4 Ways to Determine the Chamber of a Firearm

Checking and verifying should be routine before shooting any firearm with which you are not familiar. 

by posted on May 13, 2024
Rao Chamber Model 70

Knowing what your firearm is chambered for is critical for ultimate safety when shooting your gun. First, you must know what a chamber is. Many shooters regularly use the term “chamber,” but really do not know what it is or what it does. I see this in every NRA Firearms Training Course that I teach. Most of the students that attend my classes want to become NRA Certified Instructors. Almost all these individuals have a fundamental understanding of what a chamber is and what it does, but always come up short when defining this component.

This is because very few individuals, including many instructors, have never seen the inside of a chamber. The chamber of a gun is what defines that firearm, meaning the chamber is the part of the firearm that is milled out to accept a specific cartridge. The chamber in most firearms is located in the extreme rearward part of the barrel. This is where the cartridge is seated by the firearm’s action or bolt, placing the firearm in battery, or other words, making it ready to shoot. A revolver has multiple chambers that are located in the cylinder. For example, if your revolver holds five cartridges then it has five chambers, if your revolver holds six cartridges then it has six chambers, etc.

It is critical that you know what your firearm is chambered for so that you use the proper ammunition. Using the incorrect ammunition in your firearm can result in a catastrophic structural failure that can lead to serious bodily injury or death. When the correct ammunition is chambered in your firearm, the chamber is milled to the exact specification of the round. This means the angles of the cartridge’s neck, shoulder, and body fit tightly in the chamber once the bolt is closed. This allows the case of the cartridge to expand when fired, to create an airtight seal preventing the expanding gasses from blowing back towards the shooter. Pressure and gases that are not contained because of incorrect ammunition can cause the firearm to come apart or result in a “blown up” barrel. A properly fitted cartridge forces all the pressures and gases down the barrel and out the muzzle.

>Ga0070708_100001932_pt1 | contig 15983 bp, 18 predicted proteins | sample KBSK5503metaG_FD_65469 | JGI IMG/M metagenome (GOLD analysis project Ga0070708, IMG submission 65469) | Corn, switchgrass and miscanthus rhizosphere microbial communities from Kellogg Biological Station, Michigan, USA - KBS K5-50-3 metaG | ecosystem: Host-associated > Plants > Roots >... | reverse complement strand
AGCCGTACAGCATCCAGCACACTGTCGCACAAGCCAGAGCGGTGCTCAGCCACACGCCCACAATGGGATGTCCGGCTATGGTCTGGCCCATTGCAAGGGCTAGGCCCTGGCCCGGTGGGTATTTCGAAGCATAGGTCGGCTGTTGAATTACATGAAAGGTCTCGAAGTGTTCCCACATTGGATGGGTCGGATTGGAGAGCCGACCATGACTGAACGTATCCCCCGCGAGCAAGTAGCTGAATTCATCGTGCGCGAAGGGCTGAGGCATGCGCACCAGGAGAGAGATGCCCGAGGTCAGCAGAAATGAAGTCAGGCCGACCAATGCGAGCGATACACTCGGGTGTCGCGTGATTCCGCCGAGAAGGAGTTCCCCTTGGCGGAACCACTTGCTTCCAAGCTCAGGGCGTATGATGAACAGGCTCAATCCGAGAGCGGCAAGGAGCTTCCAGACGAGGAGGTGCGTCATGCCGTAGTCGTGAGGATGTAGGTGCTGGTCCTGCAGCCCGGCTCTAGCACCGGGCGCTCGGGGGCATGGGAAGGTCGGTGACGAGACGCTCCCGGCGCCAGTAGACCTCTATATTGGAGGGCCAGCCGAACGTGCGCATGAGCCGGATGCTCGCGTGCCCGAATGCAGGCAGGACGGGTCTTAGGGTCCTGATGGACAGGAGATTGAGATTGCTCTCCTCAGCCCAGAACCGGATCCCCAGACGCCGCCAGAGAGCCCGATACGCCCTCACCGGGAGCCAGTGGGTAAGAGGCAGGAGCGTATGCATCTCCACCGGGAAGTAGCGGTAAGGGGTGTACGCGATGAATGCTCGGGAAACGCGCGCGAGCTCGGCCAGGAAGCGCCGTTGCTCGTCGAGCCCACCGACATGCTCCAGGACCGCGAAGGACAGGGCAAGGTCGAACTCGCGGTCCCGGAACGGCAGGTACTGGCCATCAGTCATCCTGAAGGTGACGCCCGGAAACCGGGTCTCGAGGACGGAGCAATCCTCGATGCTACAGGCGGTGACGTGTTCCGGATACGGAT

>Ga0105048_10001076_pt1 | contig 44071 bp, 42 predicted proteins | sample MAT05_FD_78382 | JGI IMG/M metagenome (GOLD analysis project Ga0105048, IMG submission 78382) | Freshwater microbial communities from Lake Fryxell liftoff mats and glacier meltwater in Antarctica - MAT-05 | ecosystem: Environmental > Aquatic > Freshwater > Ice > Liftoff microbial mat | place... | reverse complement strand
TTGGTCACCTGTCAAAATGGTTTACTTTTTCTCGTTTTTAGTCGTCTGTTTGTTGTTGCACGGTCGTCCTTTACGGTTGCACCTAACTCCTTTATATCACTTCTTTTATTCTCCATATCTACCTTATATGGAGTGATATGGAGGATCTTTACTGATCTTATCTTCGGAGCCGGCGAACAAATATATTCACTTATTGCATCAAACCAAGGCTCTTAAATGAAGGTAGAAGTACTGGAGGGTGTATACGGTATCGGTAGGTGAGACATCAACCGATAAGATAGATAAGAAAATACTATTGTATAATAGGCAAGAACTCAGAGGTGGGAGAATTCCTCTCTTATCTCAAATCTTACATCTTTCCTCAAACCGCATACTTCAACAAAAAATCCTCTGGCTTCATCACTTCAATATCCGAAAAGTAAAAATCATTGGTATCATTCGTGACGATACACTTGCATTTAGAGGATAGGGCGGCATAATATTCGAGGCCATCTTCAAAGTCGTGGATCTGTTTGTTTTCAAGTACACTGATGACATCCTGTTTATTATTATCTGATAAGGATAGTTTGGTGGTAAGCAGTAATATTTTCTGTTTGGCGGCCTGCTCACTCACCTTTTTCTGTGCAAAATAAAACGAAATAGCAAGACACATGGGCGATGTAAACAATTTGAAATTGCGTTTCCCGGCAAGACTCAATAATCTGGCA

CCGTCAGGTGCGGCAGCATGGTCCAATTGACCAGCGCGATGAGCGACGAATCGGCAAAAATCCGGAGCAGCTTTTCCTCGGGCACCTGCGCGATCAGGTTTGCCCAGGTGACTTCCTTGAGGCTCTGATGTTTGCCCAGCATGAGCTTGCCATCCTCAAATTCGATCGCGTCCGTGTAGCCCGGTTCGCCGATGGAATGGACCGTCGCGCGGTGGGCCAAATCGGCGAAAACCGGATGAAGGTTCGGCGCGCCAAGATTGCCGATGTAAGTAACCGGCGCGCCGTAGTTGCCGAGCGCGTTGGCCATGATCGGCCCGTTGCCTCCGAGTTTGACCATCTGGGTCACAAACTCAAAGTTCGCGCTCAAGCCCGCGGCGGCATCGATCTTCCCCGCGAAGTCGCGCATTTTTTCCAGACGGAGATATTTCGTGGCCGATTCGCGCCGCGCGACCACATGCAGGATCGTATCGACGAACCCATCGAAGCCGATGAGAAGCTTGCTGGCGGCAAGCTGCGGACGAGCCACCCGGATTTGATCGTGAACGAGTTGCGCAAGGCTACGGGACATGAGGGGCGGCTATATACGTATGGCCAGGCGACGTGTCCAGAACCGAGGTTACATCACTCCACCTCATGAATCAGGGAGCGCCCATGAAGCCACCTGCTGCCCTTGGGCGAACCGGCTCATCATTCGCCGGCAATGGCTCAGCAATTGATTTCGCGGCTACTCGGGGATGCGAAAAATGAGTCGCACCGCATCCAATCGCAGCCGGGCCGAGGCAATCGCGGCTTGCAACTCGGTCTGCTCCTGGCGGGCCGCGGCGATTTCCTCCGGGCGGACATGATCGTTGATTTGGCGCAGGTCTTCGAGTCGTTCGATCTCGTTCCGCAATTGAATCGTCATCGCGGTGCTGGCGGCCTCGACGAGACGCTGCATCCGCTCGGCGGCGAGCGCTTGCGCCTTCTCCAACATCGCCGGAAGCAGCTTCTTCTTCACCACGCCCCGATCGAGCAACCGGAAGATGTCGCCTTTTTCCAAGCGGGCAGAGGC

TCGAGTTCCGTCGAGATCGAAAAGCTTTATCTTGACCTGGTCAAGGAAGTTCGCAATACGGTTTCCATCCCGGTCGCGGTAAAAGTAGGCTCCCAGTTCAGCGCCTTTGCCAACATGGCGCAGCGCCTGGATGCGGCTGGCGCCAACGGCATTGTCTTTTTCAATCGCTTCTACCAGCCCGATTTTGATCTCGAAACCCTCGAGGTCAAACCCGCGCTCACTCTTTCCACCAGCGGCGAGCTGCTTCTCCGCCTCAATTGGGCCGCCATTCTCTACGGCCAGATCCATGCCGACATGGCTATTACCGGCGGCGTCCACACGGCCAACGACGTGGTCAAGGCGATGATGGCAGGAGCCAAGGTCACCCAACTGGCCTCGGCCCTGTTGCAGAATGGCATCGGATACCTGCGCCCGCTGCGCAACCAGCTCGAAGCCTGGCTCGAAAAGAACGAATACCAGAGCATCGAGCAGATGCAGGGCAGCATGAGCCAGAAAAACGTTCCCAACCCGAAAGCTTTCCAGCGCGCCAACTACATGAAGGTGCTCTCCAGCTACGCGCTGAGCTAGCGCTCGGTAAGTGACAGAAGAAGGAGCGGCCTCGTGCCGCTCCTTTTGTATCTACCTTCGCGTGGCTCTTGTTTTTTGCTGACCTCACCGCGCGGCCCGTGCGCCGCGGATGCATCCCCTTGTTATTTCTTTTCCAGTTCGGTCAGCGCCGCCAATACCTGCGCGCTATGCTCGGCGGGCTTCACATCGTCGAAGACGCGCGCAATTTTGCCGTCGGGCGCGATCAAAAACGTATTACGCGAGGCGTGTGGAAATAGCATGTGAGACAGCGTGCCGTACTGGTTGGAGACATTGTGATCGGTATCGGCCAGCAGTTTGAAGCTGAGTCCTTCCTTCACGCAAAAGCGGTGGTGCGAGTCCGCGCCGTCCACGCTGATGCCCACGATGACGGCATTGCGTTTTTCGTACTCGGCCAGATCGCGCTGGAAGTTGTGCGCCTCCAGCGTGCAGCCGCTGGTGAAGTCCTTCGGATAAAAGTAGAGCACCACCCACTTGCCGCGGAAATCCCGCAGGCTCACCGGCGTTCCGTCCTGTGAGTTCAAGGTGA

If you frequent a gun range, you have or probably heard someone ask another shooter, “What caliber is that gun?”  What is being asked is, “What is that gun chambered for?”  The next logical question is, where do we find this information? There are four ways of determining what your firearm is chambered for, and finding out if the gun is safe to shoot. The information can be found on the data stamp of the firearm; in the owner’s manual; by casting; and checking proper headspace clearances with Go, No Go gauges.

Data Stamp